According to many myths, the hare symbolises femininity, longevity and rebirth and is associated with the lunar cycle. The Anglo-Saxons depicted Ostara, the goddess of the moon, fertility and spring, with a hare’s head. Eostre, the Celtic version of this goddess was said to be a shape-shifter who turned into a hare at full moon. Both hares and rabbits were sacred to the Celts and were used for divination and other shamanic practices.
Dragons are often depicted with wings, a serpent’s tail and horns. These three elements symbolise celestial force, earth energy and regeneration. They usually inhabit and control the underworld, the seas and the mountains. Dragons are guardians of power and secret knowledge.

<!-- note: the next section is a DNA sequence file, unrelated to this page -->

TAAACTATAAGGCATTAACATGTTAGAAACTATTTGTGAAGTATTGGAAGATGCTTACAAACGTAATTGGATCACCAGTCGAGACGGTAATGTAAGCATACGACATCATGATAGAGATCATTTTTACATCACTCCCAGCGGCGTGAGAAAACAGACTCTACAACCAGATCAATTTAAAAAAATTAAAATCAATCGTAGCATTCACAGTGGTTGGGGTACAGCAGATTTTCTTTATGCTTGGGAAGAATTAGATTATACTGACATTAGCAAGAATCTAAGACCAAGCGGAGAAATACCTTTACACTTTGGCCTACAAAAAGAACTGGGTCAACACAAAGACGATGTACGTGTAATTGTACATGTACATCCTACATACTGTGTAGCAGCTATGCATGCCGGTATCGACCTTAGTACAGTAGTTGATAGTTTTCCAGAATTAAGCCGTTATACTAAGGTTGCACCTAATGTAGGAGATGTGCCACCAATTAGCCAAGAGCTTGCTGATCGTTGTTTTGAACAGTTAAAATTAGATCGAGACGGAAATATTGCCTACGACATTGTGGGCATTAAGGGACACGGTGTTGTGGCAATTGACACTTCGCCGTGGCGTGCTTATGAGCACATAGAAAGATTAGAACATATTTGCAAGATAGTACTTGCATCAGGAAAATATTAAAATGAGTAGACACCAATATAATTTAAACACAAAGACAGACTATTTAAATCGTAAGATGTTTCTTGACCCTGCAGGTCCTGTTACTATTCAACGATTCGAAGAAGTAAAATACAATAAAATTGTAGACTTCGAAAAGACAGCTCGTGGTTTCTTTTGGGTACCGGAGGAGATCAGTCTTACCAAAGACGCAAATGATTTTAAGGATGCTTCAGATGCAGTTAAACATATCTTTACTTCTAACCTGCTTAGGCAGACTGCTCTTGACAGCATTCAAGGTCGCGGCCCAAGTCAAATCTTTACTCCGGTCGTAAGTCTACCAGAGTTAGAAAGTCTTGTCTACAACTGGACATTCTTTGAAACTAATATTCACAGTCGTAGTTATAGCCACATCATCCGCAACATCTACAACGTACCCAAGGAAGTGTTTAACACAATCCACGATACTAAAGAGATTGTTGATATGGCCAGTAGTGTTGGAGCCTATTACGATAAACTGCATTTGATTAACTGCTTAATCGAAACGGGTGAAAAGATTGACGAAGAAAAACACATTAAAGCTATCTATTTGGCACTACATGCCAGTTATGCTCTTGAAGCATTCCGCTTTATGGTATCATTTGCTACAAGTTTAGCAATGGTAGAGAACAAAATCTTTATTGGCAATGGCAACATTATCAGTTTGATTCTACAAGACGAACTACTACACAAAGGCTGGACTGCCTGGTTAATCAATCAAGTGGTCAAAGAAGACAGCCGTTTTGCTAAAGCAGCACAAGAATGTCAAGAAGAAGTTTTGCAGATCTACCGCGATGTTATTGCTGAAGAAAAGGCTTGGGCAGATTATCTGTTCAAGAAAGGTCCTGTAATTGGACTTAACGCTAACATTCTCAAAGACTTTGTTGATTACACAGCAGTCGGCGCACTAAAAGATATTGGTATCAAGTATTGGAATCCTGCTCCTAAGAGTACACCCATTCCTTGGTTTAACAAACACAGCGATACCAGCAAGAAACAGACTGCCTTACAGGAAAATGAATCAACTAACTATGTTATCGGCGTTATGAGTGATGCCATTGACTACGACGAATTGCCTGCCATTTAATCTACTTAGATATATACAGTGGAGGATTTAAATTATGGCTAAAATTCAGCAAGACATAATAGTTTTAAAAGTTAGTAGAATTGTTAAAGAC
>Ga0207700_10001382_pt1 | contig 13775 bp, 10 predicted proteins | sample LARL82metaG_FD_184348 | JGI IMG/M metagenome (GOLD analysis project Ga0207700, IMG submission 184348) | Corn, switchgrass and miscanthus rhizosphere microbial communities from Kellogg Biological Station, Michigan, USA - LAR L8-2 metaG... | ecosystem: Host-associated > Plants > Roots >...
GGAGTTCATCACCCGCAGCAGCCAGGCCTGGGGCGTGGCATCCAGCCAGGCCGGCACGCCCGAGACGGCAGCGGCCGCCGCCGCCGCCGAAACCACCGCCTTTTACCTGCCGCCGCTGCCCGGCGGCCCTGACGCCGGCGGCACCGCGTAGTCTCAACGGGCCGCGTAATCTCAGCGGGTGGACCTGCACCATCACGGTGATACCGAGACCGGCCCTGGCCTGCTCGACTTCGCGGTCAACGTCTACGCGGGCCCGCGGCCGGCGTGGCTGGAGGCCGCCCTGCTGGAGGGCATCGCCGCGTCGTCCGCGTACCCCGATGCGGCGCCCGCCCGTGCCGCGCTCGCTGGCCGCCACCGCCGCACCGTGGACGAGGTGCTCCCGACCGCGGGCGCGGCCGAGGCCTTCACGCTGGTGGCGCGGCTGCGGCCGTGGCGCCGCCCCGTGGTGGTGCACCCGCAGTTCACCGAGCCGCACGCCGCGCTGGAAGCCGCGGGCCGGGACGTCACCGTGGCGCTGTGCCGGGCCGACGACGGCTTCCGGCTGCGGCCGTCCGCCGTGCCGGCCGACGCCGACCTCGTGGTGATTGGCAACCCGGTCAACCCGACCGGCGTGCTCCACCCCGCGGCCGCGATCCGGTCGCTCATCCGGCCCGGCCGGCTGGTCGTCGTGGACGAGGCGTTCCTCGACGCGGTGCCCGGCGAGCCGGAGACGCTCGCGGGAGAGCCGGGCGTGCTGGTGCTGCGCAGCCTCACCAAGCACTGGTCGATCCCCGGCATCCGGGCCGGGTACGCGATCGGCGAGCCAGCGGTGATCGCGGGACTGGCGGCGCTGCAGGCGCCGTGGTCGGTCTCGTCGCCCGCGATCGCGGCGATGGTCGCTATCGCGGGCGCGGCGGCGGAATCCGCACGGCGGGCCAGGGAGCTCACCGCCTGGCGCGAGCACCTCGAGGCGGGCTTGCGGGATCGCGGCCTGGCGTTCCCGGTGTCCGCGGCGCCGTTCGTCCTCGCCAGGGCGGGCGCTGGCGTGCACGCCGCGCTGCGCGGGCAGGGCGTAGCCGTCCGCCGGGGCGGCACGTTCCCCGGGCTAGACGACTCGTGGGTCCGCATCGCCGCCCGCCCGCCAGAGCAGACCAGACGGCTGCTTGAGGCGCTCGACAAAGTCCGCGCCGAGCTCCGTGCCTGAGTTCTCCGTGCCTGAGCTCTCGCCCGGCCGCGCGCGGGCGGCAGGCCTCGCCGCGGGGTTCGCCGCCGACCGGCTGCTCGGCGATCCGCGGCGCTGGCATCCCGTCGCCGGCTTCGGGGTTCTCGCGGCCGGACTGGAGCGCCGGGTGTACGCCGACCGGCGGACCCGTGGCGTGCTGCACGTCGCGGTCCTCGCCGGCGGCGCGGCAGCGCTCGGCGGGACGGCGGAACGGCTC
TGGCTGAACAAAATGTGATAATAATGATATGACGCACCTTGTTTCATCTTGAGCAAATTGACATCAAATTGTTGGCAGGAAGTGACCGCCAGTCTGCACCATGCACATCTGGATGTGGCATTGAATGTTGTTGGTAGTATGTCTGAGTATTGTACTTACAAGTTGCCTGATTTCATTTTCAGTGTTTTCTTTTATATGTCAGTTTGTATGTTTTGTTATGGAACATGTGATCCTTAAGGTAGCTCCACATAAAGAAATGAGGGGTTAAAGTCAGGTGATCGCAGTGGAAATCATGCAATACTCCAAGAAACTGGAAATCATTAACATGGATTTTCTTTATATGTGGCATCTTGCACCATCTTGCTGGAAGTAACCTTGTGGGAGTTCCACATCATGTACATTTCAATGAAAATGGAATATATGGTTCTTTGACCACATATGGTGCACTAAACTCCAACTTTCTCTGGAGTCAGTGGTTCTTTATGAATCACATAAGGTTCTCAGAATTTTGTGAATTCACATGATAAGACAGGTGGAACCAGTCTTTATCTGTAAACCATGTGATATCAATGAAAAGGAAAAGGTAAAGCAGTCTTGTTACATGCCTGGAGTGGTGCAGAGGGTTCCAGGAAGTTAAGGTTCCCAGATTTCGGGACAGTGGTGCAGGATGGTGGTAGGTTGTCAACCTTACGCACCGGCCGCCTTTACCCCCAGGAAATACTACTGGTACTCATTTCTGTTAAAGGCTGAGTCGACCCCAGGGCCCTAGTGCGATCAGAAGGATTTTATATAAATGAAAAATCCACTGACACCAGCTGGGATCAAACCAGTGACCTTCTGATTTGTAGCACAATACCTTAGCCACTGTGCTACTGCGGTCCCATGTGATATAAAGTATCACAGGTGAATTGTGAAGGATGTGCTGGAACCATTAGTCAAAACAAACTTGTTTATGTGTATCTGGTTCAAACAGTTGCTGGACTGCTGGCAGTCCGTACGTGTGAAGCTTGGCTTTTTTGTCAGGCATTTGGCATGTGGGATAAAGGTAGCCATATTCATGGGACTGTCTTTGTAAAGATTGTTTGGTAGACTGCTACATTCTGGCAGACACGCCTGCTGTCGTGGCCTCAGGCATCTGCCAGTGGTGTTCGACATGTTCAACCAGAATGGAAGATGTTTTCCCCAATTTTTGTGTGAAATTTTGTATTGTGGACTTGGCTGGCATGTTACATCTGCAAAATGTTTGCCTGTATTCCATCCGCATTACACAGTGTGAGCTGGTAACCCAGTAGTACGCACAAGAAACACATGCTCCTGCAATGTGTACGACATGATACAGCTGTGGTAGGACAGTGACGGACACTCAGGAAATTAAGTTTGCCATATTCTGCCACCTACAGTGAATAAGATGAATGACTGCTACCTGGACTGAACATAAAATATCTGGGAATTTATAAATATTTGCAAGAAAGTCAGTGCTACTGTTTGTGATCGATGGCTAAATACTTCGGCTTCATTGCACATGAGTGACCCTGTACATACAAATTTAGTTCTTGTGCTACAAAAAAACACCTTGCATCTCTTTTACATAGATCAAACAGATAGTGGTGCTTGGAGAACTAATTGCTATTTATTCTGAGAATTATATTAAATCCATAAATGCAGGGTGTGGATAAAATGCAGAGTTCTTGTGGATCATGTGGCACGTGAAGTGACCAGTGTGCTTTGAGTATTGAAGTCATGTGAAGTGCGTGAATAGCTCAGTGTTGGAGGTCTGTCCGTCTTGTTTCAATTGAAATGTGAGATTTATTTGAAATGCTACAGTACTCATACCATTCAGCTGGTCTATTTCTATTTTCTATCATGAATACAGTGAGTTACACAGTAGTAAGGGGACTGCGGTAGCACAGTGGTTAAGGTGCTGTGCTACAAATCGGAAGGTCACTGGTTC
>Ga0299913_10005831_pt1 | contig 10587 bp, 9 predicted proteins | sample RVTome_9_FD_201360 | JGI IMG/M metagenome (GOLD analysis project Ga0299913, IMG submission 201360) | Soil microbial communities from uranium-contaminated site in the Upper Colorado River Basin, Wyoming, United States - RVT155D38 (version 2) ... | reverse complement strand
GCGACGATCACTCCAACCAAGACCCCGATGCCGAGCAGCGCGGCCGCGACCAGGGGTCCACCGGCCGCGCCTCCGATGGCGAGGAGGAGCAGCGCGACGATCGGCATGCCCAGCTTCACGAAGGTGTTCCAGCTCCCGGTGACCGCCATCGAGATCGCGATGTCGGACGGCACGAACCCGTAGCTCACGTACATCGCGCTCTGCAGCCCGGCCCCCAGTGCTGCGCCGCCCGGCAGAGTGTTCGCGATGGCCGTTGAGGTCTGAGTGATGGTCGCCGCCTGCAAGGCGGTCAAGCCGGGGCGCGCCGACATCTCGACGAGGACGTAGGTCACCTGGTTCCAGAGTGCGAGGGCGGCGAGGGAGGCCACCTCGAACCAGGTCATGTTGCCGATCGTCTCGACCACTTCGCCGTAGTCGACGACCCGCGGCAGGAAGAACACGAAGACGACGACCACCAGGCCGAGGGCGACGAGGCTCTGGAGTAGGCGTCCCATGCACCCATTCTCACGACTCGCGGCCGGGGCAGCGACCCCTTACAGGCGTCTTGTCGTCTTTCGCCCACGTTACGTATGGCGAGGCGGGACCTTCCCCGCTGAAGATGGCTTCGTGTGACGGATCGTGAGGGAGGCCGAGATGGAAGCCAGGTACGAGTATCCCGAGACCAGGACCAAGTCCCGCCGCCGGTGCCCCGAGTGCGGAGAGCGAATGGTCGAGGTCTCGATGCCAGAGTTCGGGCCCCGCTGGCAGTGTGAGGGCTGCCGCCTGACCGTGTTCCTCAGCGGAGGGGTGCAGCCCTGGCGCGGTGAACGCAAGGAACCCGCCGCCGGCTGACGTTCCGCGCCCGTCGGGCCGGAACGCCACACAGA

As well as the company ethos being steeped in the history and legend of Cornwall, we have over time looked further afield for ideas. Archaeological studies and discoveries have produced a wealth of designs as well as the readings of ancient civilisations. Many are also closely linked to legend or carry sentiment and luck.
- Chalice Well
This design reflects the beauty and mystery of the cover to the ancient Chalice Well at Glastonbury where, according to legend, Joseph of Arimathea hid the Holy Grail.
- Staffordshire Hoard
On the 5th July, 2009, whilst metal-detecting on farmland in southern Staffordshire, Terry Herbert began to unearth the largest hoard of Anglo-Saxon treasure ever found. Comprising over 1500 items in gold, silver and other alloys and valued at £3.3 million, the collection is thought to date back to the late 7th and early 8th centuries. St Justin has recreated history by producing items inspired by this amazing find.